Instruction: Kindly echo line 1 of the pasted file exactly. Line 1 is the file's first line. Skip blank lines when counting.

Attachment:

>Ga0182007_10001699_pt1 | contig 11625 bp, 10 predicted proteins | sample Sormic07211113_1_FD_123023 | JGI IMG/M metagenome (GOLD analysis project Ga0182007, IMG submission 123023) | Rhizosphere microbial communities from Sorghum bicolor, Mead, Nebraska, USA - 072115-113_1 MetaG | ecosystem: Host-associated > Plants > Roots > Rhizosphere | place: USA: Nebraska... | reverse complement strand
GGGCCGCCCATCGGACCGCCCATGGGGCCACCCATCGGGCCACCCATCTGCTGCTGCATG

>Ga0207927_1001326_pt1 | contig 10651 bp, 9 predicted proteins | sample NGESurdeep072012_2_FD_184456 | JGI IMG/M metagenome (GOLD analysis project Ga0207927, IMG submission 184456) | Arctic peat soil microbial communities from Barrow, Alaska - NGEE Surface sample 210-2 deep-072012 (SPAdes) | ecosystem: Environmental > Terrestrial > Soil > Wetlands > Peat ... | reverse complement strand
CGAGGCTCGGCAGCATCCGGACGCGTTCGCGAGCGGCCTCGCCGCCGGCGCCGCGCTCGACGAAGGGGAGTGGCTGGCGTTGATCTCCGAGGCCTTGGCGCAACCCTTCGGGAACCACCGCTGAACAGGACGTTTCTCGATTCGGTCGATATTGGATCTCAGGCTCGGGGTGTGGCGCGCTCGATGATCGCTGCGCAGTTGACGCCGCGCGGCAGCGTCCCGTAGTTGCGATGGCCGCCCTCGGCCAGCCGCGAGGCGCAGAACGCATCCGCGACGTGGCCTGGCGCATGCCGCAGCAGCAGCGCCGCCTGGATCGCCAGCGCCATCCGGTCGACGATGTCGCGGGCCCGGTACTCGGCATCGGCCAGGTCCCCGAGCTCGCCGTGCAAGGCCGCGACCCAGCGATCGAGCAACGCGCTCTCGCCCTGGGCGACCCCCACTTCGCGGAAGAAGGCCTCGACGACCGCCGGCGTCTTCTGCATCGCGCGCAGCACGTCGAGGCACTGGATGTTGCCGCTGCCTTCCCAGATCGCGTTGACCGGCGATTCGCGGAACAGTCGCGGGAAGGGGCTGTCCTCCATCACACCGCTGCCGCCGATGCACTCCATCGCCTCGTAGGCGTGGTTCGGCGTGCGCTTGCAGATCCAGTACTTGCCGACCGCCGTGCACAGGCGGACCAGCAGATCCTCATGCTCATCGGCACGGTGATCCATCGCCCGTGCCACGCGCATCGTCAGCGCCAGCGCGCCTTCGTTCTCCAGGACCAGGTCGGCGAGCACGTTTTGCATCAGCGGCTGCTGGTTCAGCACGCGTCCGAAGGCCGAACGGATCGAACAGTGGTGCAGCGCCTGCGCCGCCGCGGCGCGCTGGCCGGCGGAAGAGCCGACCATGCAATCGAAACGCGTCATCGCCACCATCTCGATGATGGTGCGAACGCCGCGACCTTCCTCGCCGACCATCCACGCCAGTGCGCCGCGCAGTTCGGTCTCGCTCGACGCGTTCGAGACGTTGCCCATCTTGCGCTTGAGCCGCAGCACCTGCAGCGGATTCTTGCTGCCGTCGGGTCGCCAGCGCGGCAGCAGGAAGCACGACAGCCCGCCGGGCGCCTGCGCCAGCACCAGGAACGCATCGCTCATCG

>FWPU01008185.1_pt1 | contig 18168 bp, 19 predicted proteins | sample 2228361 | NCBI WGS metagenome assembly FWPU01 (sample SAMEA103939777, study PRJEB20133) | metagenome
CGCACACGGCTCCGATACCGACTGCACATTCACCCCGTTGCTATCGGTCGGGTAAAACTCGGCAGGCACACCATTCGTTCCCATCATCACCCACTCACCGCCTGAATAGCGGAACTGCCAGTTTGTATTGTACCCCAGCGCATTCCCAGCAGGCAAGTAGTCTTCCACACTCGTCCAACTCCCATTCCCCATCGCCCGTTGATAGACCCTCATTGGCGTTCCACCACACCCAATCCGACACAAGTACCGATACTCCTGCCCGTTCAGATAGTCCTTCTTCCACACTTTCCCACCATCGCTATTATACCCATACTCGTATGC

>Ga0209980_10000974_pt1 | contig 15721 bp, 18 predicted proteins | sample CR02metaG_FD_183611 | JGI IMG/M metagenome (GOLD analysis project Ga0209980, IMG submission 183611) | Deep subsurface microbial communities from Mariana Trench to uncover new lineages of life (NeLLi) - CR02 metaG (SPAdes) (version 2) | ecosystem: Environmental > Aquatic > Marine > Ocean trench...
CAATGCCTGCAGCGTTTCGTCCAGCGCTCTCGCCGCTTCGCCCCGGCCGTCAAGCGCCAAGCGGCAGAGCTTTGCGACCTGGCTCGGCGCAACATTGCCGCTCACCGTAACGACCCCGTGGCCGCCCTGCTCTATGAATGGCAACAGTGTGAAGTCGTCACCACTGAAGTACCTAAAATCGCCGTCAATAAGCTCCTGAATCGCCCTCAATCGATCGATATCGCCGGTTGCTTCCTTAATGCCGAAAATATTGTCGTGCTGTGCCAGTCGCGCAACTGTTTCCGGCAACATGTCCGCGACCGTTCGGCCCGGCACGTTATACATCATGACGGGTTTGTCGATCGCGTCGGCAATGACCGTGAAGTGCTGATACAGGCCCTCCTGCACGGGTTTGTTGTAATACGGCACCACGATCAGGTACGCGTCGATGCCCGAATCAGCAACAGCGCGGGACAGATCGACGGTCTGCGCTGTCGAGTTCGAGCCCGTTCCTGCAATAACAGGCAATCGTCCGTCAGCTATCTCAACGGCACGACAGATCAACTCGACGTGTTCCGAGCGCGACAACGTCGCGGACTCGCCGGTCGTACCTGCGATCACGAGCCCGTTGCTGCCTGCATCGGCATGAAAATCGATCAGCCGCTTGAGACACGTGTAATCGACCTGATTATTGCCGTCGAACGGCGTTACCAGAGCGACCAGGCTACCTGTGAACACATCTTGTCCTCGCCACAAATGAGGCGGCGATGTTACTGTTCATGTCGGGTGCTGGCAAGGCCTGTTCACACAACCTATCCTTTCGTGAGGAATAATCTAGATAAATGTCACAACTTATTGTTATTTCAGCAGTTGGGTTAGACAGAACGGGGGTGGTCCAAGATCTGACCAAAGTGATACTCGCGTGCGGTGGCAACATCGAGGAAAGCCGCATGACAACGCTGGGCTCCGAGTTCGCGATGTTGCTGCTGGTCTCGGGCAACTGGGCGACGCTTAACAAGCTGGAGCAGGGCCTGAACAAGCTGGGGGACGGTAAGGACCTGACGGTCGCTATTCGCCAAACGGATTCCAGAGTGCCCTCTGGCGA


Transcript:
>Ga0182007_10001699_pt1 | contig 11625 bp, 10 predicted proteins | sample Sormic07211113_1_FD_123023 | JGI IMG/M metagenome (GOLD analysis project Ga0182007, IMG submission 123023) | Rhizosphere microbial communities from Sorghum bicolor, Mead, Nebraska, USA - 072115-113_1 MetaG | ecosystem: Host-associated > Plants > Roots > Rhizosphere | place: USA: Nebraska... | reverse complement strand